The story is beautifully told through a combination of illustrations that start with a series showing his grandmother giving birth alone in a barn in the countryside. There are reproductions of court documents detailing the access rights his grandmother has to the daughter she gave birth to but couldn’t care for, and there are family photographs that have a quality of distance to them, the anguish and pain of separation all too apparent in the awkward images of short times spent together.
Sasha Bauer, in contrast, details the experiences her ethnic German grandfather experienced in the Volga German Autonomous Soviet Socialist Republic. The Volga German SSR was an enclave established in 1924 where ethnic Germans were given particular rights until the Germans invaded the USSR in 1941. Then the SSR was disbanded and its citizens were exiled to the Kazakh SSR and Siberia after being ‘declared socially dangerous by ethnicity’. Two of those people were the great-grandparents of the author. They died in exile, leaving their son and daughter behind to be raised in an orphanage. This boy was Sasha Bauer’s grandfather. His name? Also Sasha Bauer. The girl. She died, and her grandfather ‘…at the age of 8… was left alone in a big country surrounded by people who were not at all happy with him.’.
Where Laczny investigates his family history in order to understand who is family, and how that links to contemporary ideas of Polishness, Bauer seeks to rehabilitate her grandfather and other family members from the brutal uprooting of his life that took place.
The book begins with an old image of her grandfather. He’s wearing a uniform and is wide-eyed and apprehensive. The picture was taken in the orphanage he was raised in during the 1950s and begins the first chapter of the book.
This chapter is titled Facts. Emotional traces, cultural traces, rituals, and acceptance follow. So it’s like a self-help guide to understanding where her family and her father in particular came from.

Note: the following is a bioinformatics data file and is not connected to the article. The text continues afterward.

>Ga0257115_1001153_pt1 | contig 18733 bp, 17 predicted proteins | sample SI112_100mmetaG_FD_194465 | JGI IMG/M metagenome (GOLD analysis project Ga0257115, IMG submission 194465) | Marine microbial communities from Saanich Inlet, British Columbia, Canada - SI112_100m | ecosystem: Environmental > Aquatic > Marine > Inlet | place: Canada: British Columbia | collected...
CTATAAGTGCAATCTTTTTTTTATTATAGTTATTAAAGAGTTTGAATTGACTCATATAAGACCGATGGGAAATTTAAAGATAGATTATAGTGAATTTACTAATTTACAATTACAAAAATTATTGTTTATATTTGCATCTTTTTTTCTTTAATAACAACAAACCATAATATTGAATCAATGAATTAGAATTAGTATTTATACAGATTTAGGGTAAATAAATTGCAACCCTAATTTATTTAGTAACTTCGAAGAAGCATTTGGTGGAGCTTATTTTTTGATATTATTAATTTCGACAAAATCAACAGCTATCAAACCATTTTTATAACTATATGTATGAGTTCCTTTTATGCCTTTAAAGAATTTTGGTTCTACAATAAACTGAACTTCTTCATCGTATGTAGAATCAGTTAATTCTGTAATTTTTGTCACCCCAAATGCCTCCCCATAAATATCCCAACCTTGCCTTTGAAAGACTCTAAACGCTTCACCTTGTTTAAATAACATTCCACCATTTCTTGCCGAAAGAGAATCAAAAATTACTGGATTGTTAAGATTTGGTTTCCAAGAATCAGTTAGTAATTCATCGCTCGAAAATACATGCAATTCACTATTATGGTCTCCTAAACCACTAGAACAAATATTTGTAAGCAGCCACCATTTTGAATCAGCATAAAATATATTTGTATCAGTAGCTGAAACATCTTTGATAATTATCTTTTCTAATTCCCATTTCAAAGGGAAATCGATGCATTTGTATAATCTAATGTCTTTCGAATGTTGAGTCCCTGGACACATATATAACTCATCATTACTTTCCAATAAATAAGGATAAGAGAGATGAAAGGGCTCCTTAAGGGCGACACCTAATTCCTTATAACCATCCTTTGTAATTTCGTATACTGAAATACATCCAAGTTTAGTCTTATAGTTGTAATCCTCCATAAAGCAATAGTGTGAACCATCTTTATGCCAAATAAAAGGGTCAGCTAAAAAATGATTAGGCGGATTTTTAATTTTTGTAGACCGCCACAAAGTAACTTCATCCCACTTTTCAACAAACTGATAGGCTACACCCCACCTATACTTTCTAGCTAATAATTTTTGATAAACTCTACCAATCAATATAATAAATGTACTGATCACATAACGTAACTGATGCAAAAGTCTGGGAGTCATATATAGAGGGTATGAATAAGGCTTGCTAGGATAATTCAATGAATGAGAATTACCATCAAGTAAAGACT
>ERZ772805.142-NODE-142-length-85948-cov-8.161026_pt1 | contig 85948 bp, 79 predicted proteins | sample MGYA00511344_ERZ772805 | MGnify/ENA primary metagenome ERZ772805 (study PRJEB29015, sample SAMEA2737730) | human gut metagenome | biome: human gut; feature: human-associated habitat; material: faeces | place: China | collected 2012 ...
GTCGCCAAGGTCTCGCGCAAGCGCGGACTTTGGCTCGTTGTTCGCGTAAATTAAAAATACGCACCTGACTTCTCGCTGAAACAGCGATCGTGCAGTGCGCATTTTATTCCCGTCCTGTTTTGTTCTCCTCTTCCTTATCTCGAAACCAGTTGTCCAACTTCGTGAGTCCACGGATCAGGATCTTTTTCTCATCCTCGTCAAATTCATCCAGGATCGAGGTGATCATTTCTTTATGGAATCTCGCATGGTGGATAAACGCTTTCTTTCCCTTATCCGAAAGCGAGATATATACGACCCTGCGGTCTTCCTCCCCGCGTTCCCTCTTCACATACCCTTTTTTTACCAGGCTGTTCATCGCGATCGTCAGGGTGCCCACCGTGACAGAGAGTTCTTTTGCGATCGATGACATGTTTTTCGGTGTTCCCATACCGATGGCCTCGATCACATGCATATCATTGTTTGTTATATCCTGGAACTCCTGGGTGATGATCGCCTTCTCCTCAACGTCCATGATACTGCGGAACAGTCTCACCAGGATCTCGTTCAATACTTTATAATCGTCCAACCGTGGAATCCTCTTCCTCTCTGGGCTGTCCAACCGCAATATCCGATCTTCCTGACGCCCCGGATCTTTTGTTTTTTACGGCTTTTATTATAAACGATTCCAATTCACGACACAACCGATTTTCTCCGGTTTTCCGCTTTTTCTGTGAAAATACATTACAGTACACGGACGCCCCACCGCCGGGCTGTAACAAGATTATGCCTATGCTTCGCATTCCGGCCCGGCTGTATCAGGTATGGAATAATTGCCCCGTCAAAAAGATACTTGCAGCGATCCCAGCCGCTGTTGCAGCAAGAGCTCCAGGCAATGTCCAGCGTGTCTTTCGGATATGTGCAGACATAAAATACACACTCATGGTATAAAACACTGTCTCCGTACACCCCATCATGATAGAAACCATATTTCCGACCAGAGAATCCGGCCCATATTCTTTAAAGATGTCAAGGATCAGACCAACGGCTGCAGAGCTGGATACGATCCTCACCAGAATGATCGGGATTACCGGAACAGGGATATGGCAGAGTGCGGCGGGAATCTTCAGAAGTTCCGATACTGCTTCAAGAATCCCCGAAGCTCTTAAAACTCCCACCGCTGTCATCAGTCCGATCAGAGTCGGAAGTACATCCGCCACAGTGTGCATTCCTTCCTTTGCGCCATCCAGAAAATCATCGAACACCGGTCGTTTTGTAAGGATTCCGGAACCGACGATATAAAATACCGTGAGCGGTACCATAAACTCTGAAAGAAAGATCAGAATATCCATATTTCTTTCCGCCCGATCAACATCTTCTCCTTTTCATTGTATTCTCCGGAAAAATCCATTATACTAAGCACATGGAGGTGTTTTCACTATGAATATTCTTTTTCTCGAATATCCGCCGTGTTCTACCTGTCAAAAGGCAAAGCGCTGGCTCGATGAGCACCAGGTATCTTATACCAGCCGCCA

Throughout the book, there are heartfelt texts that lay the case for the innocence of her grandfather, and along with these words come reproductions of mementos and documents; his Shock Worker certificate, his Veteran of Labour medal.
Move forward and the cultural remains of the German-speaking people of the Soviet Union are shown in Christmas cards, images of churches, and maps. As Bauer seeks to understand herself through her family heritage, she travels back to the old family village. Here she lays down nameplates of her ancestors in the ruins of the old family home, she bears witness to what had happened there.
Throughout the book, there are little word-cards with German into Russian translations written on them (orphan, family, bread, German), and the book is interspersed with insertions of maps, documents, and reproduced artifacts. The text is heartfelt and something of a plea for her grandfather to be accepted as an upstanding citizen of the former USSR; a citizen who kept his language, his name, and never spoke out against the state that had repressed him and his family.
Colin Pantall is a photographer, writer and lecturer based in Bath, England. His latest book, All Quiet on the Home Front, focuses on family, fatherhood and the landscape. Follow him on Twitter and Instagram.